Treemaps in Power BI
These visuals can be created and viewed in both Power BI Desktop and the Power BI service. The steps and illustrations in this article are from Power BI Desktop.
Treemaps display hierarchical data as a set of nested rectangles. Each level of the hierarchy is represented by a colored rectangle (branch) containing smaller rectangles (leaves). Power BI bases the size of the space inside each rectangle on the measured value. The rectangles are arranged in size from top left (largest) to bottom right (smallest).
For example, if you're analyzing your sales, you might have top-level branches for the clothing categories: Urban, Rural, Youth, and Mix. Power BI would split your category rectangles into leaves, for the clothing manufacturers within that category. These leaves would be sized and shaded based on the number sold.
In the Urban branch above, lots of VanArsdel clothing was sold. Less Natura and Fama was sold. Only a few Leo were sold. So, the Urban branch of your Treemap has:
The largest rectangle for VanArsdel in the top-left corner.
Slightly smaller rectangles for Natura and Fama.
Lots of other rectangles for all the other clothing sold.
A tiny rectangle for Leo.
You could compare the number of items sold across the other clothing categories by comparing the size and shading of each leaf node; larger and darker rectangles mean higher value.
Want to watch someone else create a treemap first? Skip to 2:10 in this video to watch Amanda create a treemap.
This video uses an older version of Power BI Desktop.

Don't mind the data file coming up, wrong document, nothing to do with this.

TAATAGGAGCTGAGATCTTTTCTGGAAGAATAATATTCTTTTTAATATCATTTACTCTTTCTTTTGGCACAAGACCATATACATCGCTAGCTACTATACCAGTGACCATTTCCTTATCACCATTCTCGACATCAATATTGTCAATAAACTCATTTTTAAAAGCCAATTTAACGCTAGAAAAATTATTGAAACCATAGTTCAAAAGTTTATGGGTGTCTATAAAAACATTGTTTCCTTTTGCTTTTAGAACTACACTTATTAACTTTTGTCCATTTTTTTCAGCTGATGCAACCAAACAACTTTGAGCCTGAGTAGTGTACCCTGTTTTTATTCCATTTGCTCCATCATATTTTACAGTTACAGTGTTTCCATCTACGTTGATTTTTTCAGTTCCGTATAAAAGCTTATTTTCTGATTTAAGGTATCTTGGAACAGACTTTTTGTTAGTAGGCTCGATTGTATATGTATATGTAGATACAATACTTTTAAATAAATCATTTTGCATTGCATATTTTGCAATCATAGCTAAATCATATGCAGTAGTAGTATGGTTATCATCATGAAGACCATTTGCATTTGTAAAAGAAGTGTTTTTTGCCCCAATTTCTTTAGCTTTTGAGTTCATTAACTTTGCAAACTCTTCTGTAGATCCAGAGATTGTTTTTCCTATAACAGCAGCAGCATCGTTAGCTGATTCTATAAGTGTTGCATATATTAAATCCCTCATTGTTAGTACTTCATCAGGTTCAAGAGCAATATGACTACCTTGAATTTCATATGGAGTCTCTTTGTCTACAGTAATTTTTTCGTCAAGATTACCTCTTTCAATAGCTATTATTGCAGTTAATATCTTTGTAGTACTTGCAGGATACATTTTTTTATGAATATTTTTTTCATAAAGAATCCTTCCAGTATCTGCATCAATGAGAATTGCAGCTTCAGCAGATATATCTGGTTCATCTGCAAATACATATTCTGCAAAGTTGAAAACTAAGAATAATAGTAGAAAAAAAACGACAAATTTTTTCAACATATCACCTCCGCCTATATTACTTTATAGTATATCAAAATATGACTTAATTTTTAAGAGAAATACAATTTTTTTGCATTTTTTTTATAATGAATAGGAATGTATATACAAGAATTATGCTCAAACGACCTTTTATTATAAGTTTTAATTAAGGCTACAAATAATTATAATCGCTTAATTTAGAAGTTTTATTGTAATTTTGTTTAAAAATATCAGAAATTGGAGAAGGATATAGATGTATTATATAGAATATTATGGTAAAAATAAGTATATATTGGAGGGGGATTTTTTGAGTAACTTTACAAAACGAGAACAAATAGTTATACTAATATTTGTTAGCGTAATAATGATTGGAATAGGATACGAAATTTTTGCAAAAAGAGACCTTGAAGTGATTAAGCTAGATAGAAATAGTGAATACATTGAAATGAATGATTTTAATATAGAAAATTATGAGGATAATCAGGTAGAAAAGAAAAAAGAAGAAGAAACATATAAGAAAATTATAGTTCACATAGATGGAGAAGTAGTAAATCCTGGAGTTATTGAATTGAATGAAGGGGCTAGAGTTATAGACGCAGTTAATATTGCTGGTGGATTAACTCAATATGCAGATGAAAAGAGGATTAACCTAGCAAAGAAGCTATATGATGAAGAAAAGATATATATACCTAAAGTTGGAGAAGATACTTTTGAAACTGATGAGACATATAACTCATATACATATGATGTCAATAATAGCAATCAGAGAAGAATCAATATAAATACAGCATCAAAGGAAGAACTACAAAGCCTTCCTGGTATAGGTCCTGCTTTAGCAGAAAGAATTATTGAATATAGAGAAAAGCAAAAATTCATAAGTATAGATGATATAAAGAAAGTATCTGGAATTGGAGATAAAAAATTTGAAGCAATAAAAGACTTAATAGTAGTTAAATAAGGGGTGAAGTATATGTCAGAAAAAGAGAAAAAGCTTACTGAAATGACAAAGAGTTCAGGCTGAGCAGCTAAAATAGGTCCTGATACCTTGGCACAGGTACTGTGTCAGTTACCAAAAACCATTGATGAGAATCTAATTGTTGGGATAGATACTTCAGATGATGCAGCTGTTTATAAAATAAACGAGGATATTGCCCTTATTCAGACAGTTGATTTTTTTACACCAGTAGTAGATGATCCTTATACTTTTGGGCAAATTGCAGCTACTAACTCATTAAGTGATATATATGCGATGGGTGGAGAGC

When to use a treemap
Treemaps are a great choice:
To display large amounts of hierarchical data.
When a bar chart can't effectively handle the large number of values.
To show the proportions between each part and the whole.
To show the pattern of the distribution of the measure across each level of categories in the hierarchy.
To show attributes using size and color coding.
To spot patterns, outliers, most-important contributors, and exceptions.
This tutorial uses the Retail Analysis sample PBIX file.
From the upper left section of the menubar, select File > Open
Find your copy of the Retail Analysis sample PBIX file
Open the Retail Analysis sample PBIX file in report view .
Select to add a new page.
After you get the Retail Analysis Sample dataset, you can get started.
Create a basic treemap
You'll create a report and add a basic treemap.
From the Fields pane, select the Sales > Last Year Sales measure.
Select the treemap icon to convert the chart to a treemap.
Select Item > Category which will add Category to the Group well.
Power BI creates a treemap where the size of the rectangles is based on total sales and the color represents the category. In essence you've created a hierarchy that visually describes the relative size of total sales by category. The Men's category has the highest sales and the Hosiery category has the lowest.
Select Store > Chain which will add Chain to the Details well to complete your treemap. You can now compare last year's sales by category and chain.
Color Saturation and Details cannot be used at the same time.
Hover over a Chain area to reveal the tooltip for that portion of the Category.
For example, hovering over Fashions Direct in the 090-Home rectangle reveals the tooltip for Fashion Direct's portion of the Home category.
Highlighting and cross-filtering
Highlighting a Category or Detail in a treemap cross-highlights and cross-filters the other visualizations on the report page. To follow along, either add some visuals to this report page or copy the treemap to one of the other pages in this report. The below image the treemap was copied over to the Overview page.
On the treemap, select either a Category or a Chain within a Category. That will cross-highlight the other visualizations on the page. Selecting 050-Shoes, for example, shows you that last year's sales for shoes was $16,352,432 with Fashions Direct accounting for $2,174,185 of those sales.
In the Last Year Sales by Chain pie chart, selecting the Fashions Direct slice, cross-filters the treemap.
To manage how charts cross-highlight and cross-filter each other, see Change how visuals interact in a Power BI report.